Opinion: Top four reasons Blu-ray Disc will tank

Blu-ray players are still too expensive

And then there was one: Blu-ray.

The battle between the next-generation, high-definition optical disc formats was an exciting, if exasperating, contest to follow. But now that the smoke is clearing, and Blu-ray has officially kicked HD DVD's proverbial butt, why am I still waiting to buy a Blu-ray player? I mean, my colleague spent $1,000 dollars a year ago so that he could be the first one his the block to own one, and today, Blu-ray players are less than half that price.

Why doesn't my local Blockbuster carry Blu-ray Disc movies? In fact, why are my trips to Blockbuster so infrequent these days?

I'm thinking that Blu-ray -- and high-definition optical disc ownership in general -- just isn't that appealing. I've watched Blu-ray movies on the best televisions money can buy in Circuit City, Best Buy and Tweeter, and while the picture looks terrific, it just doesn't have me reaching for my wallet the way DVDs did when they were first introduced. Maybe it's because it's an evolutionary improvement in video quality and not the revolutionary jump that occurred when DVDs overtook VHS tapes.

So I've come up with these four reasons why I -- and probably most of America -- won't be heading down to Wal-Mart to buy a Blu-ray player anytime soon:

1. Blu-ray players are more than four times the cost of standard DVD players. In fact, Sony just announced today that it will be releasing its next-generation player for a cool $400 this summer. Still too much. Experts say the magic number that will spur real consumer adoption of optical disc technology is $199. Some analysts predict we may see Blu-ray players for $199 by the holiday season, but I'm not holding my breath.

I've had a certain disdain for Blu-ray Disc from the beginning (even though I figured it would win the format war) because of the high price of the players. I know this is partly due to the fact that, unlike HD DVD, manufacturers had to change out their DVD platter-pressing equipment for the new format. But I can't help but consider that Sony and others may be keeping the prices artificially high because they knew from the beginning they had a leg up on HD DVD when it came to studio support.

2. Upgraded DVD players offer near-HD quality for a fraction of the price. Have you been in your local Best Buy, Sears or Circuit City lately? That's right, 480i, 480p, 720p, 1080i, 1080p output are all offered on these inexpensive players, and you can purchase upgraded DVD burners as well for about half the cost of a Blu-ray player.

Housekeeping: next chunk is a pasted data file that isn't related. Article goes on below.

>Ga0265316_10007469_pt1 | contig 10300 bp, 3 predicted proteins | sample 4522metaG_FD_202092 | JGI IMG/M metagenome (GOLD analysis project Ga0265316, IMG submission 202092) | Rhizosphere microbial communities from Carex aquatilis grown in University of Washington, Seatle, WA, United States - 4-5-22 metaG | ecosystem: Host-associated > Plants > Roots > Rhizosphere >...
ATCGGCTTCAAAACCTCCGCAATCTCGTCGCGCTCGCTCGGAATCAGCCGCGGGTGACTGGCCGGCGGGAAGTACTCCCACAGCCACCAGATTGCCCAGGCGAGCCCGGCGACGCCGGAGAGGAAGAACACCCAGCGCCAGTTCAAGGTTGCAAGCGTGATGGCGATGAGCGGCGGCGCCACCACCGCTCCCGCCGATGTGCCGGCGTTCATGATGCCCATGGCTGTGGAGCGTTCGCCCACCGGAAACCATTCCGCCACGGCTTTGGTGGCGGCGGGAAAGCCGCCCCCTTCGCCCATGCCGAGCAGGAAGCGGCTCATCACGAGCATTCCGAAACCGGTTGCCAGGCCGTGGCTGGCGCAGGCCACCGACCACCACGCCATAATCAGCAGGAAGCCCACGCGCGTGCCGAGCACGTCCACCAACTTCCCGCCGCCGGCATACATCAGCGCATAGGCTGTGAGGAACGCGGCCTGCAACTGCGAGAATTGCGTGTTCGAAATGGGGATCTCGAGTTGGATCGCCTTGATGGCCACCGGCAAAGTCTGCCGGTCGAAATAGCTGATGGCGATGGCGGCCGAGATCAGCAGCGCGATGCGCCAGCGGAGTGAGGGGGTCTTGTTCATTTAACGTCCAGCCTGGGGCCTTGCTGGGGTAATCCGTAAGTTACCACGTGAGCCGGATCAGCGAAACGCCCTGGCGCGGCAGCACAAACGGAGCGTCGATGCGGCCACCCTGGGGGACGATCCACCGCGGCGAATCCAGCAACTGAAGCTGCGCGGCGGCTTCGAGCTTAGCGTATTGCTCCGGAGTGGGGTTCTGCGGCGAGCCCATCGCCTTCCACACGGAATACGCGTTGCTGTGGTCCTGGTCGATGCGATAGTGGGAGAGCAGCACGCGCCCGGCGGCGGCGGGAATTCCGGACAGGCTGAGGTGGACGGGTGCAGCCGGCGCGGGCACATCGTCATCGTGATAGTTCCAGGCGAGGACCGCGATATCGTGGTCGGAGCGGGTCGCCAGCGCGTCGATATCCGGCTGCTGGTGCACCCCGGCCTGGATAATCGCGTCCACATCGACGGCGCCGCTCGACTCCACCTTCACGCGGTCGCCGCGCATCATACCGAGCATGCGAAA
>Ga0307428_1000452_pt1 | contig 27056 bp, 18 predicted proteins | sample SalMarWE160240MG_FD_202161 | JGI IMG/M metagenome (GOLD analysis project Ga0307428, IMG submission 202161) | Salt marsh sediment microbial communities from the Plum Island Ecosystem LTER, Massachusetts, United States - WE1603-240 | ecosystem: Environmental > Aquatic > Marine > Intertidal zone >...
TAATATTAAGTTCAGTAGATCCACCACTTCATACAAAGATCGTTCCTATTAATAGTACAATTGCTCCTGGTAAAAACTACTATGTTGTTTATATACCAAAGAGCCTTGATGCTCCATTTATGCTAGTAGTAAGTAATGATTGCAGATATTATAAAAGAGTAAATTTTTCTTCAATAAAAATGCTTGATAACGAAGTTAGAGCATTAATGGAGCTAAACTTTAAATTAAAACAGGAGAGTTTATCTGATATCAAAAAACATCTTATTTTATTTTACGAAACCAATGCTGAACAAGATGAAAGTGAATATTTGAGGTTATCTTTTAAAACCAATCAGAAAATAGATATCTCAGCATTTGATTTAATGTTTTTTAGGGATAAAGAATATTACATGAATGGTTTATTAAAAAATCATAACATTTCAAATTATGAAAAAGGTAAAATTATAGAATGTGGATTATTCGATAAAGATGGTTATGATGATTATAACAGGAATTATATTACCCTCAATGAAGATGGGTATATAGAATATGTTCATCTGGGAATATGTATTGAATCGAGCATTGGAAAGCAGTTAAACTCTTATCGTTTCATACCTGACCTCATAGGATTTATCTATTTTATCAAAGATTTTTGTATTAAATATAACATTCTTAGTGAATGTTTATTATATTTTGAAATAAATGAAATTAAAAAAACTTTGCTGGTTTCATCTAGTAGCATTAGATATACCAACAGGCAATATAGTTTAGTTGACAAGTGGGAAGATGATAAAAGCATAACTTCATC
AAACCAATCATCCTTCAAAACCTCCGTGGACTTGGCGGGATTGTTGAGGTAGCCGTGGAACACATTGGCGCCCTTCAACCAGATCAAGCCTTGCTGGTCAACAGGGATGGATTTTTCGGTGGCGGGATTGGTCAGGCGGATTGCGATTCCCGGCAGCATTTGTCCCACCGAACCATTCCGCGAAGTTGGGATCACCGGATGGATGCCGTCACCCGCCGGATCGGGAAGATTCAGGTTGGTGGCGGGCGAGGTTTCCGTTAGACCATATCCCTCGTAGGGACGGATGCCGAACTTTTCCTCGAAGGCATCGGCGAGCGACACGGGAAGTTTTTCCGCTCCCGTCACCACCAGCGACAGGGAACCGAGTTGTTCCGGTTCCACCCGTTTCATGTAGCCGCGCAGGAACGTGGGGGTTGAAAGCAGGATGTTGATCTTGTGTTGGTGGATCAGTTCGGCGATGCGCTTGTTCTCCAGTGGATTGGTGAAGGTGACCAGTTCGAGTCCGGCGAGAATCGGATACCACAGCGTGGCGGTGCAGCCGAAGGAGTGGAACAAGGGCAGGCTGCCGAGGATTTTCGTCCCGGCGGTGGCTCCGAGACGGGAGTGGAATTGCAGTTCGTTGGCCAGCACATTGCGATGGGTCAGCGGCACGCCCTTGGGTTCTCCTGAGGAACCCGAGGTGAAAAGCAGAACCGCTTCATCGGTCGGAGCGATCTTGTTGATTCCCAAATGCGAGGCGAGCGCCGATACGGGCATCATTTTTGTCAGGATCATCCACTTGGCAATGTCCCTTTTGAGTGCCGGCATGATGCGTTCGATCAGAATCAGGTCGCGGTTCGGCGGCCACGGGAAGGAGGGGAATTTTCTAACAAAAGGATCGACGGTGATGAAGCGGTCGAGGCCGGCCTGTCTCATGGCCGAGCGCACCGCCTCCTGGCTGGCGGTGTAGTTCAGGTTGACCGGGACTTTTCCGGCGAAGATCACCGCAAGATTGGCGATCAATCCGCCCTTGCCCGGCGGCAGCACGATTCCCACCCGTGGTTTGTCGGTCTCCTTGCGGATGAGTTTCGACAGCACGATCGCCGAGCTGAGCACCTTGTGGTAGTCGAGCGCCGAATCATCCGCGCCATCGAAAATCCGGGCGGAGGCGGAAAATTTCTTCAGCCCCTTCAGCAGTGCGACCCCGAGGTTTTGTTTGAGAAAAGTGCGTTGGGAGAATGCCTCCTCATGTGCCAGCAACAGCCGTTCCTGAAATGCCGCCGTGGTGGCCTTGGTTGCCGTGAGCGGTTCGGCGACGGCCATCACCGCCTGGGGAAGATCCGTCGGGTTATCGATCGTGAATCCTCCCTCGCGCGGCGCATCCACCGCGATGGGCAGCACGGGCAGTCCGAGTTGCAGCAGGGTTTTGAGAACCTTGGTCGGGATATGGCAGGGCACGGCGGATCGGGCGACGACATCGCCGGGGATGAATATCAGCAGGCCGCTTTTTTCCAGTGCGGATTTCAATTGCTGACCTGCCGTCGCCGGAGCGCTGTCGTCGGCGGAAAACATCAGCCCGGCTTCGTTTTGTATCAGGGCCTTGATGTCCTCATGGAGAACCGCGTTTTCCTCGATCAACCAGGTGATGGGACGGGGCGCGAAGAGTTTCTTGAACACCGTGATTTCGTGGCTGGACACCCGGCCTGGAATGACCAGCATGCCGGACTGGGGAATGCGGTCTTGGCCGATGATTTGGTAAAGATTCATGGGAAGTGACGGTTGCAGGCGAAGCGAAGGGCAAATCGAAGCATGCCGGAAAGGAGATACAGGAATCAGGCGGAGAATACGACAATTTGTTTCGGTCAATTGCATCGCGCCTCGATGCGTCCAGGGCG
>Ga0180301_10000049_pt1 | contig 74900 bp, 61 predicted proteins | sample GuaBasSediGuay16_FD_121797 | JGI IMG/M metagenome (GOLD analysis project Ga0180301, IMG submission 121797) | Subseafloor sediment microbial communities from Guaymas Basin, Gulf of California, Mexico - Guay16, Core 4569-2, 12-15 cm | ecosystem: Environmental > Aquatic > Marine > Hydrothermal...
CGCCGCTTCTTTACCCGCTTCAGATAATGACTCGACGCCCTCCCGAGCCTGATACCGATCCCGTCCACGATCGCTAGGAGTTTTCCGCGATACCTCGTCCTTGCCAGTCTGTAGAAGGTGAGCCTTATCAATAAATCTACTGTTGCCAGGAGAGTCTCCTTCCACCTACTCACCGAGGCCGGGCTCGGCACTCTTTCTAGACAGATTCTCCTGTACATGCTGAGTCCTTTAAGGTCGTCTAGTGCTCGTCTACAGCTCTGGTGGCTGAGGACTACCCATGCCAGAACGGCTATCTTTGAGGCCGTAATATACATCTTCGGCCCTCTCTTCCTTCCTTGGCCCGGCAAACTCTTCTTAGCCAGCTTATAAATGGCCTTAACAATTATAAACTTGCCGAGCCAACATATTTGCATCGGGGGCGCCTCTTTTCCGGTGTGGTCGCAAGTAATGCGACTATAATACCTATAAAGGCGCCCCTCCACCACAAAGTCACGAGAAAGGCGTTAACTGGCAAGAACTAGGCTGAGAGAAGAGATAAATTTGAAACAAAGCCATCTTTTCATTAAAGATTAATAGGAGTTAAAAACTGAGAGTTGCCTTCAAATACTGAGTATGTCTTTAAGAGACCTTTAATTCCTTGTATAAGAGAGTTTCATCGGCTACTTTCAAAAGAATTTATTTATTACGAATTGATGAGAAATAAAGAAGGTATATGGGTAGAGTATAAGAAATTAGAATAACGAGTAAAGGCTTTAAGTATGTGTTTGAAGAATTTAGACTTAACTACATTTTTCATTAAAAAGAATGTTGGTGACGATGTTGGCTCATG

According to industry analysts, the sweet spot for high-definition televisions is from 32-in. to 46-in. screens. If you're sitting eight or more feet away from one of those televisions, I don't believe you're going to notice enough of a difference to convince you to spend a couple hundred more dollars on a Blu-ray player.

3. Why buy when you can rent? There was a time when I loved being able to grab a VHS tape or DVD out of my collection to watch a movie over and over again, because going out to the video store was a pain and got expensive over time. But that was before video-on-demand. Now, all I have to do if I want to watch my favorite movie once or twice a year is pay $1.99, and I don't have to store to stupid thing. Sure, I still have a few dozen of my very favorite DVDs (The Treasure of the Sierra Madre, Blade Runner, Crouching Tiger, Hidden Dragon, The Lord of the Rings), but it's not like I've built up a library akin to the 200-plus VHS tapes I once owned. It's just not as appealing anymore. Even my colleague with the Blu-ray player says he doesn't buy movies. In a year, he's bought just six.

These days, I prefer the video-on-demand services I get off my set-top cable box. They're cheap and easy to use. According to Michael Cai, director of broadband and gaming issues at media research firm Park Associates in Dallas, Internet movie downloads and video-on-demand rentals will represent a $1 billion market in two years. If you include advertising dollars, it will represent a $7 billion market in 2010.

Also coming down the pike is the ability to buy movies from your cable provider and store them either on your set-top DVR box or store them with your cable provider just like any online storage service offers free capacity today, according to Cai.

"Cable service providers with video-on-demand services are a strong contender to Internet video downloads," he says. "If you can fairly easily rent or buy a movie through a cable box, you'd probably rather do that than ordering a movie through an Internet site."

4. Downloads. While currently not up to speed, hardware like the Xbox 360 allows you to download movies in the background while playing games, so you won't pull your hair out as they trickle in overnight. But over time, cable provider bandwidth will increase -- and so will Internet downloads. My current fiber optic cable service offers 30Mbit./sec. downloads.

Obviously, I prefer my big television screen to an iPod or PC monitor, but I think the ability to transfer those downloads to a DVR box, Apple TV or some other hard drive will advance quickly. And, don't think Blu-ray champion Sony doesn't know that. According to a recent Wall Street Journal article, Sony CEO Howard Stringer is getting ready to challenge Apple in video-downloading services.

Though he doesn't have proof, Cai suspects that movie studios may be working at artificially slowing the advancement of movie downloads in order to maintain control of content. They learned a lesson from the music download industry after watching Apple dominate that market. Also, there's more of a profit margin in retail sales of Blu-ray Disc players and movies. For that reason alone, I'm more partial to supporting downloads once they're a viable option.

Copyright © 2008 IDG Communications, Inc.

7 inconvenient truths about the hybrid work trend
Shop Tech Products at Amazon